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Literature enthusiast Jacke Wilson journeys through the history of literature, from ancient epics to contemporary classics. (Episodes are not in chronological order and you don't need to start at the beginning - feel free to jump in wherever you like!) Find out more at historyofliterature.com and facebook.com/historyofliterature. Support the show by visiting patreon.com/literature or paypal.me/jackewilson. Contact the host at jackewilsonauthor@gmail.com.
 
Welcome to Lead With Soul — The podcast for spiritual entrepreneurs who are ready to build an impactful and profitable brand, create a thriving and sustainable business that aligns with your values, and experience more freedom, fulfillment, and abundance in your life and business — while making a positive difference in the world. See acast.com/privacy for privacy and opt-out information.
 
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During his lifetime, Wallace Stegner (1909-1993) became famous for his prizewinning fiction and autobiographical works; his dedication to environmental causes; and his initiation of the creative writing program at Stanford University that bears his name. His most celebrated works, including Angle of Repose, The Spectator Bird, and Crossing to Safet…
 
Summertime! The season for watching blockbuster movies in arctic conditions, heart-pounding suspense flicks that heat the blood, and cool-breeze dramas that stir the soul. In this best-of episode, Jacke celebrates the summer with portions of conversations with three previous guests, Brian Price, Meg Tilly, and Mike Palindrome. Additional listening …
 
We are super fucking angry, sad, and enraged. Guess why. We talk to Kimberly Inez McGuire of URGE, Unite for Reproductive and Gender Equity, about power, control, and papayas. Plus, Biz is pissed. Go to URGE.org to learn more. To learn about self-managed abortion, mifepristone, and misoprostol, please check out URGE.org/smazine. Check out URGE's li…
 
This week on City Limits, Kevin and Karina speak with Mark Riley, Mayor of the council formerly known as Moreland. He discusses the decision behind the name change, Jamaican slave plantation roots of the name 'Moreland', and the process by which the Council formally accepted and endorsed 3 name options offered by the Wurundjeri Woi-wurrung Cultural…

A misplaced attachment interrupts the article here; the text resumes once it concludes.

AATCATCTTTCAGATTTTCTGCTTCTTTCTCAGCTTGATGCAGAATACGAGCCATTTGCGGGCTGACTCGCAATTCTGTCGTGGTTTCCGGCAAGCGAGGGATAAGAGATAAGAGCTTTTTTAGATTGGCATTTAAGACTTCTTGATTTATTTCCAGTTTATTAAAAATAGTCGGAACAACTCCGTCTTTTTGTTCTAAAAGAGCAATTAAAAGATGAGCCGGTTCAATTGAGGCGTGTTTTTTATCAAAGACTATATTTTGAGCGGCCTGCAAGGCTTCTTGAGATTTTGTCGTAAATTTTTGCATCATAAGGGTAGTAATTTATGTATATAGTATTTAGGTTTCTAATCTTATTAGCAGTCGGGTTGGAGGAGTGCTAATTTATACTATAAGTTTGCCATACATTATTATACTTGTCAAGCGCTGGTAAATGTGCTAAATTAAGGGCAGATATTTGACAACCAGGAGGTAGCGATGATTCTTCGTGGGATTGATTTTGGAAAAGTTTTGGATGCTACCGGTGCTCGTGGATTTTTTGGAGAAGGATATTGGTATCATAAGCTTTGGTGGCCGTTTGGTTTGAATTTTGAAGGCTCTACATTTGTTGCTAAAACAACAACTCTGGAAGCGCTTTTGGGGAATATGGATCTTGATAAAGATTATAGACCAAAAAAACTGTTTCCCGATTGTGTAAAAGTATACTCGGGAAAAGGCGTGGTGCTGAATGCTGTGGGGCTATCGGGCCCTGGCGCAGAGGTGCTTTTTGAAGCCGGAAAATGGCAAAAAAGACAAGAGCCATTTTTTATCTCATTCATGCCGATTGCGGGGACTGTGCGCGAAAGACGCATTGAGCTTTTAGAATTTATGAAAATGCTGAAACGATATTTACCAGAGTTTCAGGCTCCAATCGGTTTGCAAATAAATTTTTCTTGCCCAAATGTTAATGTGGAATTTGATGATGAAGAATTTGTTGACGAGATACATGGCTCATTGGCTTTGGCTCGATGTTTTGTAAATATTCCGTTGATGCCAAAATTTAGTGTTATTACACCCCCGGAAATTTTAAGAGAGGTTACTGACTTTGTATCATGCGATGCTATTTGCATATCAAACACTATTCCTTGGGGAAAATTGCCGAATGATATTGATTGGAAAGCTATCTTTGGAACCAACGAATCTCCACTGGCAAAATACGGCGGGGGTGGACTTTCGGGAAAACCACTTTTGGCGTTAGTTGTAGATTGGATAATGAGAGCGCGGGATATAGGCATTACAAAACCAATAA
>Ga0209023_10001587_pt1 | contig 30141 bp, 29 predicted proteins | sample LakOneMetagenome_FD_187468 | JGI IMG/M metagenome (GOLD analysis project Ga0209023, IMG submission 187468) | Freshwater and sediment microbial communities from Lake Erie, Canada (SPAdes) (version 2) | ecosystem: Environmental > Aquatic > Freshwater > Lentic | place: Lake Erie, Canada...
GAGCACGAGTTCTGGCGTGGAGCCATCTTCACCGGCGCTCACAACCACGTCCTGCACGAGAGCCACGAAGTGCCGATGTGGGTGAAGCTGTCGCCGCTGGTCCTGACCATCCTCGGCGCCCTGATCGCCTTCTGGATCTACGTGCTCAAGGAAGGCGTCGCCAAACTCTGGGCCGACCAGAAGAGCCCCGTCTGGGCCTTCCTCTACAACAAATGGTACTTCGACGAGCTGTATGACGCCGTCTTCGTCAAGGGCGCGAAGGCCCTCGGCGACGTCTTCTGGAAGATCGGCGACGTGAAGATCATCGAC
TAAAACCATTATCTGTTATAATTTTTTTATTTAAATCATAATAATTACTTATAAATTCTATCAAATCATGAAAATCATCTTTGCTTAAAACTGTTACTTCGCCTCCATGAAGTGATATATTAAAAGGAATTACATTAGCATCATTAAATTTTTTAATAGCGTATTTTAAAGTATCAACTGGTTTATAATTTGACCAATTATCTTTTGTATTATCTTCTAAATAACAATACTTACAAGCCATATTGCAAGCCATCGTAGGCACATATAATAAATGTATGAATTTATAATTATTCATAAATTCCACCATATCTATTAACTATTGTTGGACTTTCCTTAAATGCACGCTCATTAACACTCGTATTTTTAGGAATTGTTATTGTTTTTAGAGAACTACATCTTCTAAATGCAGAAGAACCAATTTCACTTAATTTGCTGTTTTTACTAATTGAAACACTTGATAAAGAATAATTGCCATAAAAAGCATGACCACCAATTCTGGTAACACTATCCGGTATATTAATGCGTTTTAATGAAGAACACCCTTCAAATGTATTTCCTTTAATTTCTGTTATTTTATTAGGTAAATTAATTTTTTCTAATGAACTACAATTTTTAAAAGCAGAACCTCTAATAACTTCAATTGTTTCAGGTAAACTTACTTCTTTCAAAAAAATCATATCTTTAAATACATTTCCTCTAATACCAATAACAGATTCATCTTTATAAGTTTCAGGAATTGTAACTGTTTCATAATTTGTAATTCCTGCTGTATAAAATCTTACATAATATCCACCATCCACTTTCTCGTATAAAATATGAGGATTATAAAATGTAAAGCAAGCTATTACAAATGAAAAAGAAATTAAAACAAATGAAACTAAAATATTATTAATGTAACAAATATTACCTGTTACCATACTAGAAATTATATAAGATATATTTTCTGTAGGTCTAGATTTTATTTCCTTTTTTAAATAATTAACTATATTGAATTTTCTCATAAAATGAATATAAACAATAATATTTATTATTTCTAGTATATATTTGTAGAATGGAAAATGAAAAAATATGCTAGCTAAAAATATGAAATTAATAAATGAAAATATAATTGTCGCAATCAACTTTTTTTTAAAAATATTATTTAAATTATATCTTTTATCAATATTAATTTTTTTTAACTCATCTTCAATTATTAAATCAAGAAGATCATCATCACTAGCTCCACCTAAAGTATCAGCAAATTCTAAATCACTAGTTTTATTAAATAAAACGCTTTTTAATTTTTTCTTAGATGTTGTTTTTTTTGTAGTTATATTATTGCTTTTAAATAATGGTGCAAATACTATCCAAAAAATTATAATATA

Very few novelists can match the ambition or output of French novelist Honoré de Balzac (1799-1850). A pioneer of the great nineteenth-century "realism" tradition, his novel sequence La Comédie Humaine presents a panoramic view of post-Napoleonic France. Containing something like 90 finished novels and novellas, Balzac's achievement has influenced …
 
Whee! Come to the messy playground where we learn that funny doesn't need to be cruel. Biz is joined by Nicole Blaine, comic and founder of The Crow comedy club, to talk epic love stories, the films of Sally Field, and the gift of comedy as communication. Plus, Biz is alone. Check out Theresa’s book! It Feels Good To Be Yourself is available now wh…
 
It's the Christina Rossetti episode! Jacke finally musters up the energy to finish what he started, and takes a look at one of the great poets of the Victorian era (and the creator of "Goblin Market," one of the strangest poems he has ever read. How did this seemingly prim, even matronly woman, known for her religious devotion and for rejecting thr…
 
Because Jacke could not stop for the scheduled episode topics, a certain poem kindly stopped for him. Luckily it's one of the greatest poems of all time! It's by the 19th-century American genius Emily Dickinson, and it packs into seven short stanzas a journey through life, death, and the cosmos. Read a copy of the poem here: Because I could not sto…